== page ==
Crossover: Collaboration at the Speed of Sound
Duke prides itself on a university culture that encourages interdisciplinary collaboration amongst faculty and students alike. This support has materialized in the form of institutes, study programs, and initiatives that are available to students of various levels and faculties. Perhaps the most well-known opportunities include Bass Connections, Versatile Humanists, and Duke Engage. These efforts seem to pay off; students and faculty frequently cite interdisciplinary collaboration as one of their major reasons for choosing to study and work at Duke University.
In many ways, the Emerging Leaders Institute (ELI) is a product and champion of interdisciplinary collaboration. For example, our ELI team spans broad disciplines: Miriam is a postdoctoral associate and surgeon-scientist in the Duke Transplant Center; Bradley is a Ph.D. candidate in the Biomedical Engineering department; Felicia is a Ph.D. candidate in the Pharmacology and Cancer Biology department; Courtney is a Master’s student in Fine Arts in Dance. Despite our different backgrounds and programs, we agreed that the interdisciplinary culture was both a key attraction to Duke and an amorphous entity, meaning different things to different people.
Our first meetings were ecstatically excited, engaging, and frankly frustrating. All this can be seen in this image accidentally captured by a Duke photographer! The business of how a disparate team comes together was evidently on display, with a deadline and the weight of expectation looming.
We were quick to realize that the university has provided ample resources, yet many students and postdocs were not aware of these resources and opportunities. Our first ideas ranged from compiling resources and advice in a handbook, packaging and advertising them as a toolkit, introducing and promoting walking meetings throughout campus between cross-disciplinary individuals, and even testing out ideas of a department-specific tour-guide to promote more movements and interactions between departments. However, despite all these ideas, we agreed that there was still something missing: our initial ideas were too impersonal or impractical.
Until Miriam came up with the idea of a podcast!
A podcast captured our imagination as a format that could both stand alone or be part of a series. It could be a platform to engage, discuss, describe and signpost the graduate student and postdoc community toward more successful interdisciplinary collaborations.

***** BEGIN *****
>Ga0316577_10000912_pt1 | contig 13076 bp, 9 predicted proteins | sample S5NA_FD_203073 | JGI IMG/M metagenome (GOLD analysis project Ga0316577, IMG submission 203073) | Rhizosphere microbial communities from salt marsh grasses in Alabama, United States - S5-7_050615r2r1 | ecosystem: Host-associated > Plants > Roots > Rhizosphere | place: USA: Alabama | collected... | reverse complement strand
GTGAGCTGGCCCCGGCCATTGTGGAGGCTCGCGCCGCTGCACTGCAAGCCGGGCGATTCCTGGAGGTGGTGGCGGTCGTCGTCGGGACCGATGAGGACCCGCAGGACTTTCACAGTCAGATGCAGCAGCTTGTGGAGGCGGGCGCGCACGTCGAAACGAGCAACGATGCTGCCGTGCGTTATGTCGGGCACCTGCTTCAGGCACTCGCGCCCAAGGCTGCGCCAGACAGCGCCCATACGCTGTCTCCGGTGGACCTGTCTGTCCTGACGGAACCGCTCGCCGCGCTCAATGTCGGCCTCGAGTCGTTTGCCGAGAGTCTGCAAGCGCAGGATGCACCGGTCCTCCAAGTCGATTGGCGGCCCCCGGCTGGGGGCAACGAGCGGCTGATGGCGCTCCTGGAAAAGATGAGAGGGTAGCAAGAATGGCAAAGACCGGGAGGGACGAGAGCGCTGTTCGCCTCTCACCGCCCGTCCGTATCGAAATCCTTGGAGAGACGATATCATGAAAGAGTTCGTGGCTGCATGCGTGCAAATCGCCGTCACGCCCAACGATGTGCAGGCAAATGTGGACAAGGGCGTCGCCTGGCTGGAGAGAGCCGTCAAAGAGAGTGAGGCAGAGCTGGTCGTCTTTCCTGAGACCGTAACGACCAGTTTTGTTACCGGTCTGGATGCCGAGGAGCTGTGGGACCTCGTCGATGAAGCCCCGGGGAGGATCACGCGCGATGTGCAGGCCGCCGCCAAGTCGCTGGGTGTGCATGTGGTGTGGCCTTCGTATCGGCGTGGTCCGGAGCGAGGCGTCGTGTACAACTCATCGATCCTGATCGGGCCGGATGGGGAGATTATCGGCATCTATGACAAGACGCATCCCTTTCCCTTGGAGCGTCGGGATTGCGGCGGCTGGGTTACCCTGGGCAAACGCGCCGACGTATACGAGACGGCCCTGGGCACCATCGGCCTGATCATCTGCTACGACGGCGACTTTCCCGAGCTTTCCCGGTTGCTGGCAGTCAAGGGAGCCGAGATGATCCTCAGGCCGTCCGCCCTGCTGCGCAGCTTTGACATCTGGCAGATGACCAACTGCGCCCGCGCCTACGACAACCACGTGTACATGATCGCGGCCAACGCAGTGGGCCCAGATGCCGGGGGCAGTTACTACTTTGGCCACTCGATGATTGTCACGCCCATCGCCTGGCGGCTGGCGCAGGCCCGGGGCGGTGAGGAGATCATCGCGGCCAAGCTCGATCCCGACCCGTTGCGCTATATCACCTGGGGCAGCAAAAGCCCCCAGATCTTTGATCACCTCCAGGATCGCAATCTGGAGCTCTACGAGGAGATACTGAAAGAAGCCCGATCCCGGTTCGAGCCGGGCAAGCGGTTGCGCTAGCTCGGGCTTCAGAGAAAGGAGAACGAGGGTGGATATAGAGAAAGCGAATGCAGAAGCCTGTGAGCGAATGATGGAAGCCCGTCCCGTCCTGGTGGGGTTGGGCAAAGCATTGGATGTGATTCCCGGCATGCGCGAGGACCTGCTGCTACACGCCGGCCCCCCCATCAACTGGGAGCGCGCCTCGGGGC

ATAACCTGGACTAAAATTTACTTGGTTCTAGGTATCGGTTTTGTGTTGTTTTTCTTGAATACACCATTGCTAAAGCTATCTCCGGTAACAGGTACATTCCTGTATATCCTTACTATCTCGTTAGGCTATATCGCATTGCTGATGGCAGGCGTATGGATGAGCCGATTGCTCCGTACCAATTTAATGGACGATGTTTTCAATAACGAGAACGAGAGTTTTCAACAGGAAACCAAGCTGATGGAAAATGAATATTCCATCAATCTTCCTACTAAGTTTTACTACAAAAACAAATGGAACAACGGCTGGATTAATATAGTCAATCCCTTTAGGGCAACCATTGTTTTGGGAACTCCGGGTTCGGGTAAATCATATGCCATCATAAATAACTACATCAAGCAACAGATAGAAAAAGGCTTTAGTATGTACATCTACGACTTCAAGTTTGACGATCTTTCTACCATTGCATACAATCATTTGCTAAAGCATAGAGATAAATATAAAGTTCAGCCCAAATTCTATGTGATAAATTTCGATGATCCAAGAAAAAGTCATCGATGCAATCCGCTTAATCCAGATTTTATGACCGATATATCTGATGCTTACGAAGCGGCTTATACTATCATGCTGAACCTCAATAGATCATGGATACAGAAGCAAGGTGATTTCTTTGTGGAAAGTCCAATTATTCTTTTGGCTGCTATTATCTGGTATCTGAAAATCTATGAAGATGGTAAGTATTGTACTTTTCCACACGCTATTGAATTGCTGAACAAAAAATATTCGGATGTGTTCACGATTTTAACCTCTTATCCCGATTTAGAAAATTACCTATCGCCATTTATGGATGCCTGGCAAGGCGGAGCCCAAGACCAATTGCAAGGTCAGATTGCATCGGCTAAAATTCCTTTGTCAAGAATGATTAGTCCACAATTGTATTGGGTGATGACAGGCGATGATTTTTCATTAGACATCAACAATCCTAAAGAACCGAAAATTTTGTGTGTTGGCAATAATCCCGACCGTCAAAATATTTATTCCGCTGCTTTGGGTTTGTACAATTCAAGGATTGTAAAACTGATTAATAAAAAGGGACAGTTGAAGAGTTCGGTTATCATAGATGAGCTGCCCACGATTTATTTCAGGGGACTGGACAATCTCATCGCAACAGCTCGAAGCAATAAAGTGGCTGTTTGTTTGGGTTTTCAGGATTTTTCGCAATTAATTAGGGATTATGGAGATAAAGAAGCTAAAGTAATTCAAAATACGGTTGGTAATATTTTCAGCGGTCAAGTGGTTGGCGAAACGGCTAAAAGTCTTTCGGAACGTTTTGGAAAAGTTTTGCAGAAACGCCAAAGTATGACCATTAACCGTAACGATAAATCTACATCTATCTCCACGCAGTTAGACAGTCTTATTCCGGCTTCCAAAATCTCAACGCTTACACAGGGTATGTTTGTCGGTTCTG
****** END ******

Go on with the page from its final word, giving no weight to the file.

The idea to create a podcast united our team with a new level of energy. First, we decided on the name of the podcast. We started by putting all our ideas on the wall. Then, we workshopped names and taglines to one another. This creative session led by Courtney was a fun way to explore rabbit holes of word associations, while defining the nature and tone of the podcast. Eventually, we decided on a name to represent our vision and the focus of the podcast: Crossover: Collaboration at the Speed of Sound.
Our own collaboration for Crossover
We leveraged the expertise in the group: Courtney recommended the Podcast 101 class given by Michael Betts II through Duke Create. Bradley and Felicia attended and acquired important tips, tricks and an appreciation of the editing process. Bradley swiftly and effectively took on editing, while Miriam took on the narrative arc of the podcast, squeezing interviews into cross-campus walks. We then decided on potential future episode themes.
Our process wasn’t always straightforward, although it was enriching. We workshopped with one another, learned to express our ideas more clearly and to listen to others’ ideas and inputs. We humbly realized that our diverse backgrounds had been encouraging us to use distinct or specific approaches. Thus, we had to re-learn to work in the context of an interdisciplinary team. This podcast is a representation of what interdisciplinary collaboration can be. It is the embodiment of what we hope we can do with such collaborations. In the end, we hoped that these collaborations can lead people to dance with joy the way we did when we found that jazz tune that we loved and made it our podcast episode introduction song. Take a listen to our first episode yourself!
Making allies for a future path
The short two months of ELI would never be enough time for us to generate all the Crossover episodes we had planned, and we wanted to find a way for our project to live on after the program ended. During our stakeholder and guest interviews, we discussed how to ensure that our podcast would continue and reach our target listeners. Among our various stakeholders and guests, Felicia identified a similar project headed by one of our guests: Ariana Eily, Ph.D. Dr. Eily had compiled the various resources provided by the university and highlighted them through a new website called STEAHM@Duke. Crossover would be included as one of the resources listed in the website, with potential for it to be taken forward into a bright future.